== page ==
Scientific Name: Pernis ptilorhynchus
Malay Name: Helang-Lebah Asia
Chinese Name: 凤头蜂鹰
Breeds in southwest and northeast China through east Asia to Japan. This population (orientalis) migrates south to southeast Asia. Also present from the Indian subcontinent through southeast Asia, east to the Philippines. The Sundaic population (torquatus) is a non-breeding visitor to Singapore.
Polytypic. Subspecies are: orientalis, ruficollis, torquatus, ptilorhynchus, palawanensis, philippensis.
Local Subspecies: orientalis,torquatus
Size: 55-65 cm
A vary variable species with plumage colours ranging from white, rufous to black. Has a small pigeon-like head distinct both when perched and in flight. The local torquatus race has a distinct crest. Often confused with the Changeable Hawk-eagle, from which it can be told apart by its smaller head, less rounded (longer and more rectangular) wings, longer tail, and unfeathered tarsus (hard to see when perched). Common and Eastern Buzzard likewise rounder body, proportionally shorter tail and rounder wings as well.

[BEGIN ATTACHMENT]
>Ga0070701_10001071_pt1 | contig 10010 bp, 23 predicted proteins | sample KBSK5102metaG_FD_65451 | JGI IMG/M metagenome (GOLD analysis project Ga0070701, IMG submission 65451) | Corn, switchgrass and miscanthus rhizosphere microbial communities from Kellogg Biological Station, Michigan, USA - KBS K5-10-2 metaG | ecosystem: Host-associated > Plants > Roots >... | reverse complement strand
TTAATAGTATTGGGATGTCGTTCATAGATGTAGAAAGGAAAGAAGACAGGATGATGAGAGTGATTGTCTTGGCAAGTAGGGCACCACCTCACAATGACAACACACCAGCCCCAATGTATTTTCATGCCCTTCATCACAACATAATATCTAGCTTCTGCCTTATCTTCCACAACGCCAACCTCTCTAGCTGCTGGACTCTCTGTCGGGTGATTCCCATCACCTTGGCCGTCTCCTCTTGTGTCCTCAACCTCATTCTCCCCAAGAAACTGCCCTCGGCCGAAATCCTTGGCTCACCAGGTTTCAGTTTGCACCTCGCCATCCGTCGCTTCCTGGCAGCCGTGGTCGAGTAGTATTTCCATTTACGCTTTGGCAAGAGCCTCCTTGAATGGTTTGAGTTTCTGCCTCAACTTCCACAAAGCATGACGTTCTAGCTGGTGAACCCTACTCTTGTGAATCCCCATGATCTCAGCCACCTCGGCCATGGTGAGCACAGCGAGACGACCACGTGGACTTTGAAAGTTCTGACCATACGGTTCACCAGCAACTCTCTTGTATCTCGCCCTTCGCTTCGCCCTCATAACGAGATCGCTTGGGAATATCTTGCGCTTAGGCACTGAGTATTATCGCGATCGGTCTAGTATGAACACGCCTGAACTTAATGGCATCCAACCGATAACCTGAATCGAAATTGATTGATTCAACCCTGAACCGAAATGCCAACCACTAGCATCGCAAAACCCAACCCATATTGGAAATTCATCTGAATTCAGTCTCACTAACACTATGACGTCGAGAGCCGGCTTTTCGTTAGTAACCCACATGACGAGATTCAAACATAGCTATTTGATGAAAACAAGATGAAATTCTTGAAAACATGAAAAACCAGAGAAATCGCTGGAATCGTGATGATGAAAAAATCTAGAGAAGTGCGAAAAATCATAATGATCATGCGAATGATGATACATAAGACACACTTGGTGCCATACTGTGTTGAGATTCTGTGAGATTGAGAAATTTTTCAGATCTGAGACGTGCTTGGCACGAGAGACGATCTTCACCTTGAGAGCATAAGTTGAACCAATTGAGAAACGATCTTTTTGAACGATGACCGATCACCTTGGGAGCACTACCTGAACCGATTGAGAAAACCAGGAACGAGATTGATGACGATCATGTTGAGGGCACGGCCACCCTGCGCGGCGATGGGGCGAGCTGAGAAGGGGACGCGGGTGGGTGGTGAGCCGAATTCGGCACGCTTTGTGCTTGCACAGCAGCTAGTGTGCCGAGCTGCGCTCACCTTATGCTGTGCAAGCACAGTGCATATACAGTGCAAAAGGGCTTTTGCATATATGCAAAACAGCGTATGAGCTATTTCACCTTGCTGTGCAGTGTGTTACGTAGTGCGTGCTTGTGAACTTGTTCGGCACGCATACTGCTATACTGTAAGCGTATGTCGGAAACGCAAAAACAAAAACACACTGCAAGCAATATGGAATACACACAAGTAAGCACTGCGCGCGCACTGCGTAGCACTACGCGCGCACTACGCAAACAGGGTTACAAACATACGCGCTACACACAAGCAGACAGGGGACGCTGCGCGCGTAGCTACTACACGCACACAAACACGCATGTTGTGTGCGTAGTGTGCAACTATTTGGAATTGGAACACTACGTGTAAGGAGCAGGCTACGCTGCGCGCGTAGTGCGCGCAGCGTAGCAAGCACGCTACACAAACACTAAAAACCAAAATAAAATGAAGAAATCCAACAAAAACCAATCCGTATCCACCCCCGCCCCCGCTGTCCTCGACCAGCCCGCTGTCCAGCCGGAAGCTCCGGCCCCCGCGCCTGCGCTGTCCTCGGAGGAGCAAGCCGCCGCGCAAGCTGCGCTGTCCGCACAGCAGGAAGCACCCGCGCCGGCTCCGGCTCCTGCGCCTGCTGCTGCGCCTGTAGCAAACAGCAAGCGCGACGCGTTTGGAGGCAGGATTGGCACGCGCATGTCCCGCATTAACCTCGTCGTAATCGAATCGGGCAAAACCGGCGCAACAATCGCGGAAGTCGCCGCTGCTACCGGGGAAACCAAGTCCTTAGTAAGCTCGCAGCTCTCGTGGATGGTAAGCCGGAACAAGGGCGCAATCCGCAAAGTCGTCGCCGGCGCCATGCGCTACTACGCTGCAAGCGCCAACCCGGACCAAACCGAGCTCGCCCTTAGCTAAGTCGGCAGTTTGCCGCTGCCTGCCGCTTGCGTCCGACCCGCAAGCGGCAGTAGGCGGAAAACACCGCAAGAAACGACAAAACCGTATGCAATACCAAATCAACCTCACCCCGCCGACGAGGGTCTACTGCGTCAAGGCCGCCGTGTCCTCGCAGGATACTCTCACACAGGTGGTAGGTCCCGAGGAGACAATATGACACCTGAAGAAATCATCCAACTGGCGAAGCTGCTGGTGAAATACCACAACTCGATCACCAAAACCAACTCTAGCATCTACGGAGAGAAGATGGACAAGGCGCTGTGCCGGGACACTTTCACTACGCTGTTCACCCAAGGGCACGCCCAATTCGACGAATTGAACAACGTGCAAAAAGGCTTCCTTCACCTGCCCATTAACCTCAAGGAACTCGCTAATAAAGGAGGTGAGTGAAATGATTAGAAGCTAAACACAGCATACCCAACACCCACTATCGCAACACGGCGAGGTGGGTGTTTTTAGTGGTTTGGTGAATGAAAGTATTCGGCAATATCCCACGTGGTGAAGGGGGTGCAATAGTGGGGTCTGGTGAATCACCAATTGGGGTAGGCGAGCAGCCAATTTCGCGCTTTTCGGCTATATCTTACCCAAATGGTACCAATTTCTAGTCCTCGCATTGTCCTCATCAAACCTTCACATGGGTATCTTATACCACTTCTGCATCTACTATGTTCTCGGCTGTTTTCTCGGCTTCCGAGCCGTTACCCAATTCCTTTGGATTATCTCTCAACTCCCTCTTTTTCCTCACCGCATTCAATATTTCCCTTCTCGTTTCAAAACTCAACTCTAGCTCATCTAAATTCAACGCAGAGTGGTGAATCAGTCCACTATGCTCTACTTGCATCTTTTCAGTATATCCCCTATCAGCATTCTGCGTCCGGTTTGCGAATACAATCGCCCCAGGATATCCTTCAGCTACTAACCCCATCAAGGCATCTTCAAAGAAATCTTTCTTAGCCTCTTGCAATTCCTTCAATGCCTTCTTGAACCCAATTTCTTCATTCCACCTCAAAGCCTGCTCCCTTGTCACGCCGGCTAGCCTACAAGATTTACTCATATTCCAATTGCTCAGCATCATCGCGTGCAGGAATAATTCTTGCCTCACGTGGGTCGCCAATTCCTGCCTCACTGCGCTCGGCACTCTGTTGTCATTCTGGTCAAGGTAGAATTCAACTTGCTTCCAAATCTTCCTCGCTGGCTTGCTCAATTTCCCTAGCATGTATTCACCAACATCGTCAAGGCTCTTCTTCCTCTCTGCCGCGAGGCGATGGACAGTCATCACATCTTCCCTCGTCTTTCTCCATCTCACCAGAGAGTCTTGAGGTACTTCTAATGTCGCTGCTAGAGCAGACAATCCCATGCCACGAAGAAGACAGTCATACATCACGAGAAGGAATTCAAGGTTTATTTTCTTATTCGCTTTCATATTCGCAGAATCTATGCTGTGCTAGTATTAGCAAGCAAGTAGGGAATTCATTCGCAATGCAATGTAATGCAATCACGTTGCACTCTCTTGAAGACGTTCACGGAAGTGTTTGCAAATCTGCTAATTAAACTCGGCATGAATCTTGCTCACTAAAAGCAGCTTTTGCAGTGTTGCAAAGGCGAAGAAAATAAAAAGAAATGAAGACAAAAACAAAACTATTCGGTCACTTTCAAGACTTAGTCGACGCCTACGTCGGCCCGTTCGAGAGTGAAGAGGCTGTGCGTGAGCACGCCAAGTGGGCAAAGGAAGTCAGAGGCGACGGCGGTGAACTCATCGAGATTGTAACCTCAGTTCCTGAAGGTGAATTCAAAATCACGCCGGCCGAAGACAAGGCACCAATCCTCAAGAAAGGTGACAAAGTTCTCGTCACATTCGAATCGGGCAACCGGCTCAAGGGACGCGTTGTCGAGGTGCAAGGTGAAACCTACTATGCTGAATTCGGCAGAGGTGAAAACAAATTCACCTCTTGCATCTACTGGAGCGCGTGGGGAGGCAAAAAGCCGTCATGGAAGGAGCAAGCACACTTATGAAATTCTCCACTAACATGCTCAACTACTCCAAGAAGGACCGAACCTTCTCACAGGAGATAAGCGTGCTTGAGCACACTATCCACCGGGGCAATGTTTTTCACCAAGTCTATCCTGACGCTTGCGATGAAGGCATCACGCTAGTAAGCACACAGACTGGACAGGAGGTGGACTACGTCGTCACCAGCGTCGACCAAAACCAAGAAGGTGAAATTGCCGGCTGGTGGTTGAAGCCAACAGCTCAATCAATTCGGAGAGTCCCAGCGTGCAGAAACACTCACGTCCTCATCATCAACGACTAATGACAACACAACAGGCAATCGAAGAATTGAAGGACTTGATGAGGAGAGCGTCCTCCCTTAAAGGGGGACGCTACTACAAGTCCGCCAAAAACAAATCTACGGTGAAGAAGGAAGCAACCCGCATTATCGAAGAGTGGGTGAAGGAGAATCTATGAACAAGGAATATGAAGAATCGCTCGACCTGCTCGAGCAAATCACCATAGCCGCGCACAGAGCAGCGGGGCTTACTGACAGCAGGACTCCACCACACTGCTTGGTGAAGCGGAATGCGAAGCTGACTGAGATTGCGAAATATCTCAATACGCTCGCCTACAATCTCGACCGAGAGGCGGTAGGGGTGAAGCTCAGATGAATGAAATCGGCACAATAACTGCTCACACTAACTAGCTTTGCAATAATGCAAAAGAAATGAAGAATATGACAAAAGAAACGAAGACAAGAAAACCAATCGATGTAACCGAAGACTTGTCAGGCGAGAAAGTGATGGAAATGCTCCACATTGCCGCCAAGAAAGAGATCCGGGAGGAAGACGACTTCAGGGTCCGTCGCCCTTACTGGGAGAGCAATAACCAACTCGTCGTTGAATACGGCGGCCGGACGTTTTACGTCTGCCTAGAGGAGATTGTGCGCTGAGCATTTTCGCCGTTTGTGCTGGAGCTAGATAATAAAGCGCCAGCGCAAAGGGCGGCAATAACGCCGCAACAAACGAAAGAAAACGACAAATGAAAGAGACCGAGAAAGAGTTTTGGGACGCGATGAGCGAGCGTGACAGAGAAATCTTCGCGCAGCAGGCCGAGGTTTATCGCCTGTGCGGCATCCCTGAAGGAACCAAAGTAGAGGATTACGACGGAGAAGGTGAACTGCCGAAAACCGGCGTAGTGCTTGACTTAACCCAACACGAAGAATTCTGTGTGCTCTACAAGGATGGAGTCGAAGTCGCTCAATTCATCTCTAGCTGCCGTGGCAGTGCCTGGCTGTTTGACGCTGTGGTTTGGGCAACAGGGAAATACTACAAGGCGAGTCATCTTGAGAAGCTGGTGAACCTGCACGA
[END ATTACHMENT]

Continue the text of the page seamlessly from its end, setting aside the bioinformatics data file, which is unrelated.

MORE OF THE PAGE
Behaviour/Ecology: One of the commonest migrants in Singapore and often seen travelling in a convoy. This species has a unique behaviour of raiding bee and hornet hives in search for food, especially larvae. The regional subspecies torquatus, which could potentially be split as a full species in the near future, is sometimes seen in Singapore too, though less frequently.
Local Status: Common migrant and uncommon non-breeding visitor
Conservation Status: Least Concern (BirdLife International 2016)
Location: Anywhere in Singapore during migration. Wintering birds often observed at wooded area with obvious honeycombs.
BirdLife International. (2016). Pernis ptilorhynchus. The IUCN Red List of Threatened Species 2016. Downloaded on 2 September 2021
DeCandido, R., Siponen, M., Smit, H., Pierce, A., & Allen, D. (2015). Flight identification and migration pattern of the Oriental Honey Buzzard Pernis ptilorhynchus orientalis in southern Thailand, 2007–2014. BirdingASIA, 23, 27-33.
Robson, C. (2008). A Field Guide to the Birds of South-East Asia. New Holland Publishers.